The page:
Debate born with "Birth of a Nation'

Sunday, June 14, 1998

The Cincinnati Enquirer

No film better signifies the debate over the place of film in our culture than The Birth of a Nation.

The 1915 silent epic by D.W. Griffith was sensationally popular when it was released. In technique it is a seminal work, the pioneer model for a new art form. Yet, in content it is despicable propaganda that justified, even glorified, ghastly racial violence.

In both respects it is an extraordinary artifact of its time, testimony to the technical and artistic vigor of a new century and to the death-grip of racism on American society.

Movies do more than entertain and divert us. They hold up a mirror to the world. Mr. Griffith did not intend to indict Ku Klux Klan sympathizers for their indefensible attitudes and actions. Yet that is exactly the effect of the movie on modern audiences.

Certainly The Birth of a Nation is a historical touchstone; it is also compelling evidence of a shameful part of American history some would rather ignore or deny.

Does it belong on the American Film Institute nominee list? Yes. Is it a beloved work of art? Not on your life.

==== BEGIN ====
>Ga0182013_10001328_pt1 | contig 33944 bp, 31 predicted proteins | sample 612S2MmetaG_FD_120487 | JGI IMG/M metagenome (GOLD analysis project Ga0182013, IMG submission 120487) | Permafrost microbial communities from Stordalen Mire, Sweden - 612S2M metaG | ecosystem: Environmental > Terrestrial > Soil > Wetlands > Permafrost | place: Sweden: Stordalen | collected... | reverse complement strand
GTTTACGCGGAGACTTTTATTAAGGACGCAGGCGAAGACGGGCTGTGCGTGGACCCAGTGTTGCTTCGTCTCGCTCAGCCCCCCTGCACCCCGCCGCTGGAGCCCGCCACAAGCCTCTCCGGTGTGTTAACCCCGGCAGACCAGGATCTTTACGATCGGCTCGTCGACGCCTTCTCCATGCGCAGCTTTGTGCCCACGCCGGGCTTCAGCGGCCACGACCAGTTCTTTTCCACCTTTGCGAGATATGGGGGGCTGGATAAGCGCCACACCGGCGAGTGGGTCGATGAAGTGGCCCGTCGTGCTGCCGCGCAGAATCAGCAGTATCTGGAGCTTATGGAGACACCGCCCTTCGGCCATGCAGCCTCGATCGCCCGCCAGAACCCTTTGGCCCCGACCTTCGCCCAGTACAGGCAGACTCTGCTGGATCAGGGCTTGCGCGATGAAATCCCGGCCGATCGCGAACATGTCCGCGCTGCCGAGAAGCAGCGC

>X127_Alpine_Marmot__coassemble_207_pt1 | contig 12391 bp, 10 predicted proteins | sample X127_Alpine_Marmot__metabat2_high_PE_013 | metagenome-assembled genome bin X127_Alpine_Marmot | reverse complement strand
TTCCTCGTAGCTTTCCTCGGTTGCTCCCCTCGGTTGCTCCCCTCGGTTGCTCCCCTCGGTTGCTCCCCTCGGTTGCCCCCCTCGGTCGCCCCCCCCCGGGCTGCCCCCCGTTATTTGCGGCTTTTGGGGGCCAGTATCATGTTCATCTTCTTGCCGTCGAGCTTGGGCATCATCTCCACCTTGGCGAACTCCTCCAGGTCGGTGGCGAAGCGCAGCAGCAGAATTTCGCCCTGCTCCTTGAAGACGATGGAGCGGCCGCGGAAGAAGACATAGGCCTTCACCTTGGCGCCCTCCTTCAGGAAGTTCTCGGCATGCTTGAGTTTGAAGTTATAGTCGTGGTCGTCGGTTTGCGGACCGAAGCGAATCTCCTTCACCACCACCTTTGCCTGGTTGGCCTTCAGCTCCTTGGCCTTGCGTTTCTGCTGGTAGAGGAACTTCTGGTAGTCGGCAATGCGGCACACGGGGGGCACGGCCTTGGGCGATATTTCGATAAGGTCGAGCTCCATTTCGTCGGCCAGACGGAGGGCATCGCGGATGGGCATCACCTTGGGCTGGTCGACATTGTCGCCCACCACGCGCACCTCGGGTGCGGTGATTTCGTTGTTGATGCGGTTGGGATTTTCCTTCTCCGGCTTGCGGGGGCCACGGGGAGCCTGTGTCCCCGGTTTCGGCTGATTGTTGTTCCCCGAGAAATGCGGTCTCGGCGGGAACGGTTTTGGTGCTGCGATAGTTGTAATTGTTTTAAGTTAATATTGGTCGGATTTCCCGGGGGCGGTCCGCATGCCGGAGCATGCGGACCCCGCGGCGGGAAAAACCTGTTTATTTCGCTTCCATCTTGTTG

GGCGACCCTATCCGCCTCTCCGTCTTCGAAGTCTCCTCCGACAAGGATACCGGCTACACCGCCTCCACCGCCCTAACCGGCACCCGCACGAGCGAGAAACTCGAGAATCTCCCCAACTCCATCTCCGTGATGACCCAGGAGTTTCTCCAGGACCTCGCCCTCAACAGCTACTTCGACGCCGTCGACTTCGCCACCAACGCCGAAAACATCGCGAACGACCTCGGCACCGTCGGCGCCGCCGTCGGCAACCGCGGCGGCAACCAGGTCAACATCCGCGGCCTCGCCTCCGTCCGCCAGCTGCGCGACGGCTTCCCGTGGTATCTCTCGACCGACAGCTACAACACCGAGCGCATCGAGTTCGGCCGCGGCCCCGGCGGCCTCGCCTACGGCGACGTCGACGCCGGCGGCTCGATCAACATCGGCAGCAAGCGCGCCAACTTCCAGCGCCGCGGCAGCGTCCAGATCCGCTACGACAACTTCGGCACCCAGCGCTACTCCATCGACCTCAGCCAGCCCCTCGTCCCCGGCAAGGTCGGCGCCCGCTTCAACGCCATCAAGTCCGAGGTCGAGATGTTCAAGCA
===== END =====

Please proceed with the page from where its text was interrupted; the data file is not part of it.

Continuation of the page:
Such questions are part and parcel of the American Film Institute's "One Hundred Years, One Hundred Movies" poll. It's what what makes it a worthy, even a noble, effort.

The poll results will not end debate, but they will elevate mainstream regard for the most democratic art form.

Many millions have never set foot inside an art gallery or attended an opera, symphony or ballet. Shocking numbers of deprived souls never read books for pleasure. But it is a rare American who has never seen a movie.

Movies influence even those who don't frequent the multiplex or the video store. They are inescapably embedded in the culture. The best films encode our values, our emotions and our sense of how the world works. They connect across cultures. They provide a shared experience in a society ragged with missed connections.

In a heartbeat, we measure the psychic distance between "Here's looking at you, kid," and "You looking at me?"

The movies taught us that.

McGurk's picks

Margaret A. McGurk is Enquirer film critic. Write her at 312 Elm St. Cincinnati 45202; fax to (513)
768-8330; e-mail to

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